New York State Route 1A

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NYS Route 1A marker

NYS Route 1A
Route information
Length: 17.84 mi (28.71 km)
Existed: December 1934[1]c. 1962[2][3]
Major junctions
South end: NY 27 in Manhattan
North end: US 1 in Pelham Manor
Location
Counties: New York, Bronx, Westchester
Highway system
US 1 NY 1B

New York State Route 1A (NY 1A) was a north–south state highway mostly located within New York City. It extended for just under 18 miles (29 km) from an intersection with NY 27 near the Holland Tunnel in Lower Manhattan to an interchange with U.S. Route 1 (US 1) just north of the New York City line in the Westchester County village of Pelham Manor. In Manhattan and the South Bronx, NY 1A used several surface streets to traverse the boroughs, including a handful of one-way roads. At the Bronx River, it began to follow limited-access highways, specifically the Bruckner Expressway and the Hutchinson River Parkway.

The route was among those created when routes were first marked in New York City in 1934. At the time, NY 1A ran from the Holland Tunnel to US 1 and the Pelham Parkway at Bronx Park. Over the next three decades, the route was gradually altered to accommodate changes in New York City's street network, including the construction of new roads and the conversion of parallel two-way streets into one-way couplets. The designation was eliminated in the early 1960s.

Route description[edit]

NY 1A began in the vicinity of the Holland Tunnel in Lower Manhattan at Canal Street, designated as part of NY 27. It initially headed north on a one-way couplet, with northbound NY 1A following Sixth Avenue and southbound traffic using Varick Street one block to the west. The couplet ended at Houston Street, where both directions of the route turned eastward. As the route crossed Manhattan, it intersected the then-southern terminus of NY 22 at Lafayette Street. The highway continued to follow Houston Street until a junction with Second Avenue, the south end of another one-way couplet. While NY 1A southbound followed Second Avenue, the northbound direction proceeded east along Houston Street for another block to reach First Avenue. North of Houston Street, the couplet ran on a linear northeast–southwest alignment across Manhattan's east side, paralleling NY 22 to the west and FDR Drive to the east.[2]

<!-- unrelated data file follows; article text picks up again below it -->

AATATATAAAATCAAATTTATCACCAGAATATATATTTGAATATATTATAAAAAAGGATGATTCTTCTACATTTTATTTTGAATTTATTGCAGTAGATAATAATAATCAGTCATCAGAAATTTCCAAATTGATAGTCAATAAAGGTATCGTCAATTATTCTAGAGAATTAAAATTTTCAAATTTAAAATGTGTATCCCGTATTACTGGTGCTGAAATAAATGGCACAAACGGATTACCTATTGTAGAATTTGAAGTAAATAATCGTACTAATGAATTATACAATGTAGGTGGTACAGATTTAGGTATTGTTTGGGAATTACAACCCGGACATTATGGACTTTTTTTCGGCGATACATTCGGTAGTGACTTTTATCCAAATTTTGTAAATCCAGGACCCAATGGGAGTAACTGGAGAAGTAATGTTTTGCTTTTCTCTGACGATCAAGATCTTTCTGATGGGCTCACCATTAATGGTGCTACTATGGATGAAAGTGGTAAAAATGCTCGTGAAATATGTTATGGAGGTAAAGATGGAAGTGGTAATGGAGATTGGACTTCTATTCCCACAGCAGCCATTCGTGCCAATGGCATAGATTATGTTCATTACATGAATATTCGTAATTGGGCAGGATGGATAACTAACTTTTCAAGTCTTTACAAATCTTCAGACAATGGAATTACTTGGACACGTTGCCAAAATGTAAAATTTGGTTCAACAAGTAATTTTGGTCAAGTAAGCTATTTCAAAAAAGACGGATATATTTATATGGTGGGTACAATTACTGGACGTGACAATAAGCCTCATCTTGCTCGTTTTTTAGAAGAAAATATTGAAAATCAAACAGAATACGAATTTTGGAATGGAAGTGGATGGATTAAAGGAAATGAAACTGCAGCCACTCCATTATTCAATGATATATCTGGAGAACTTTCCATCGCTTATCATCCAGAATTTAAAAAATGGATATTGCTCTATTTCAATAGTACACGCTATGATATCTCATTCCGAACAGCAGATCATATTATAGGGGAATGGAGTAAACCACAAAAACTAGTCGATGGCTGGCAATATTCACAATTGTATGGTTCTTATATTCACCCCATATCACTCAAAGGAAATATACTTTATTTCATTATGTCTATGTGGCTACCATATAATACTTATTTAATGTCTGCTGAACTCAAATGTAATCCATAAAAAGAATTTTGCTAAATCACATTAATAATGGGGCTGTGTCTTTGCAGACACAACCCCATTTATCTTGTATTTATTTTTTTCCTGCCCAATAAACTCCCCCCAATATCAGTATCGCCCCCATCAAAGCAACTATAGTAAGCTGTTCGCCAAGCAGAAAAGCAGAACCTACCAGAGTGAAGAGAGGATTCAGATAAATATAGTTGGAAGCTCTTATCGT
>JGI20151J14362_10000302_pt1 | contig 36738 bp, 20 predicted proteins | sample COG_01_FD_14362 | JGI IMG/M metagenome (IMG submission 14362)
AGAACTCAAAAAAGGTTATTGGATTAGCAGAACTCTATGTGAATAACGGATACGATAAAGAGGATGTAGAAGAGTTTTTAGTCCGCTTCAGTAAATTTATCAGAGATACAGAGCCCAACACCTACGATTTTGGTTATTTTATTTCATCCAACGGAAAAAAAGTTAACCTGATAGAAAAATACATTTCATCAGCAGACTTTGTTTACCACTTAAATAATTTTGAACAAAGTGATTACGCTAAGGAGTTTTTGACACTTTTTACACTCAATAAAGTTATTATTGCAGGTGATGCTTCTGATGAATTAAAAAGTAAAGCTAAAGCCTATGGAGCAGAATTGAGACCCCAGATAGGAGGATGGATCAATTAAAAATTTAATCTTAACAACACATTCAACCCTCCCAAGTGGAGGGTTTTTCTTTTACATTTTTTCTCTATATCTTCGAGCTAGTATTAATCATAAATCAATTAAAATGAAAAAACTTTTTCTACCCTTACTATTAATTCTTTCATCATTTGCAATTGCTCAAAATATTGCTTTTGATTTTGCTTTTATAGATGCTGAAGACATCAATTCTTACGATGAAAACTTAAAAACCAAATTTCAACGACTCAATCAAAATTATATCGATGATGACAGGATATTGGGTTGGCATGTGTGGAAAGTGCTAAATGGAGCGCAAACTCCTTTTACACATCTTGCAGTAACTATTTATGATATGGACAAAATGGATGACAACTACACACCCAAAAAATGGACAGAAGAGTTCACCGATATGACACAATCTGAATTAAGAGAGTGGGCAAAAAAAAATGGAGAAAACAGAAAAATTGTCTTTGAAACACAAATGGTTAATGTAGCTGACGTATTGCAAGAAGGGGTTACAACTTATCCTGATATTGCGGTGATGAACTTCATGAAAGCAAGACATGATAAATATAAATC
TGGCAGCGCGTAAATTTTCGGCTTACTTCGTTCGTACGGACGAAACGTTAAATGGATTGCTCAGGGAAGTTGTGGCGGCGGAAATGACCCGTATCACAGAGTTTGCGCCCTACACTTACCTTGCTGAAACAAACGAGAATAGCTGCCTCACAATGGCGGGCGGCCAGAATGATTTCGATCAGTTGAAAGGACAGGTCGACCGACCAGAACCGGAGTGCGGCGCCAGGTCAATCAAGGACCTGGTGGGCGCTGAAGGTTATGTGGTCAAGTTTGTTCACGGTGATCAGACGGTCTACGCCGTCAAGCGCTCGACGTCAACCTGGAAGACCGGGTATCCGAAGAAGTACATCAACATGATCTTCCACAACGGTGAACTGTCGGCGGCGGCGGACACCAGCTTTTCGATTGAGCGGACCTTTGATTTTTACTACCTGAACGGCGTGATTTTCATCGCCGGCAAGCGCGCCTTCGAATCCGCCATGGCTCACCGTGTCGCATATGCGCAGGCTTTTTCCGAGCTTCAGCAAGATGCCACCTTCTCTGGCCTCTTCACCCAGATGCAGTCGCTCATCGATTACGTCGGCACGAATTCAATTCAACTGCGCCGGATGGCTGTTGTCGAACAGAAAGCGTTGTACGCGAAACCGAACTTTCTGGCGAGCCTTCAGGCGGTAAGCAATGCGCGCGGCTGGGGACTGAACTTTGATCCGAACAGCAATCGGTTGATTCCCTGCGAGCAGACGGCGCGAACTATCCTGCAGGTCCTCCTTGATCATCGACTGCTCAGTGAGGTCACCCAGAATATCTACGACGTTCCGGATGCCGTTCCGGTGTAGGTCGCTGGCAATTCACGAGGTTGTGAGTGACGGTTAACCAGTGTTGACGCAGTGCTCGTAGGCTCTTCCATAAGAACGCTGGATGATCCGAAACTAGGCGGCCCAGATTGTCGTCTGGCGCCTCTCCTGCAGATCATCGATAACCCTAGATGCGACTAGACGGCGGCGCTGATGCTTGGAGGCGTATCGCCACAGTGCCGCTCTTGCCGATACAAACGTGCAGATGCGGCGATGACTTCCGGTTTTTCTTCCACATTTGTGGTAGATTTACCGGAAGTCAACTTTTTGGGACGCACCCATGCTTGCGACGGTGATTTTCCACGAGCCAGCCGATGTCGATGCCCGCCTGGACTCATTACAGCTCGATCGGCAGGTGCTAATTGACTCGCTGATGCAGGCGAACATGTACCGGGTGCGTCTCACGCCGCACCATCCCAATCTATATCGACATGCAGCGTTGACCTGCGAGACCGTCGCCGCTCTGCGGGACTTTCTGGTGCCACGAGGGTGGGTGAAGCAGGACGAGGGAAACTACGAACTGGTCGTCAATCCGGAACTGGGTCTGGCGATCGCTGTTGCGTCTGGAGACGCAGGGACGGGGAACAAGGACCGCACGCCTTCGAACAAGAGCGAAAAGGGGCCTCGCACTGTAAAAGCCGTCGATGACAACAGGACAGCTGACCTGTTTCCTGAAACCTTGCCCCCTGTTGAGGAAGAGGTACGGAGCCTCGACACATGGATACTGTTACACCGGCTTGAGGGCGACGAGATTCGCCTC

The one-way pair continued on First and Second avenues to the Harlem River, where both directions of the route crossed the river on separate one-way bridges. NY 1A northbound used the Willis Avenue Bridge while the southbound direction used the Third Avenue Bridge three blocks to the northwest. Between the Third Avenue Bridge and Second Avenue, NY 1A was routed on 128th Street. Across the river in the Bronx, both bridges ultimately connected to Bruckner Boulevard, with the Third Avenue Bridge making the connection via Lincoln Avenue and 135th Street. Bruckner Boulevard carried only NY 1A southbound from Lincoln Avenue to Willis Avenue, where NY 1A north left the latter street to join the southbound route. Now a unified route once again, NY 1A followed Bruckner Boulevard northeast through the southernmost part of the South Bronx to the Bronx River, where the surface street merged into the Bruckner Expressway.[2]

From here, NY 1A was routed along limited-access highways for the remainder of its length. It followed the Bruckner Expressway east to the Bruckner Interchange, where the route turned north onto the Hutchinson River Parkway. NY 1A proceeded along the parkway through the eastern part of the Bronx and Pelham Bay Park to Westchester County, where it ended at an interchange with US 1 just north of the New York City line in the village of Pelham Manor. NY 1A would end on the off-ramp to US 1 (now exit 7 on the Hutchinson River Parkway), while the Hutchinson River Parkway continued northeast through Westchester County toward the Connecticut state line.[2]

History[edit]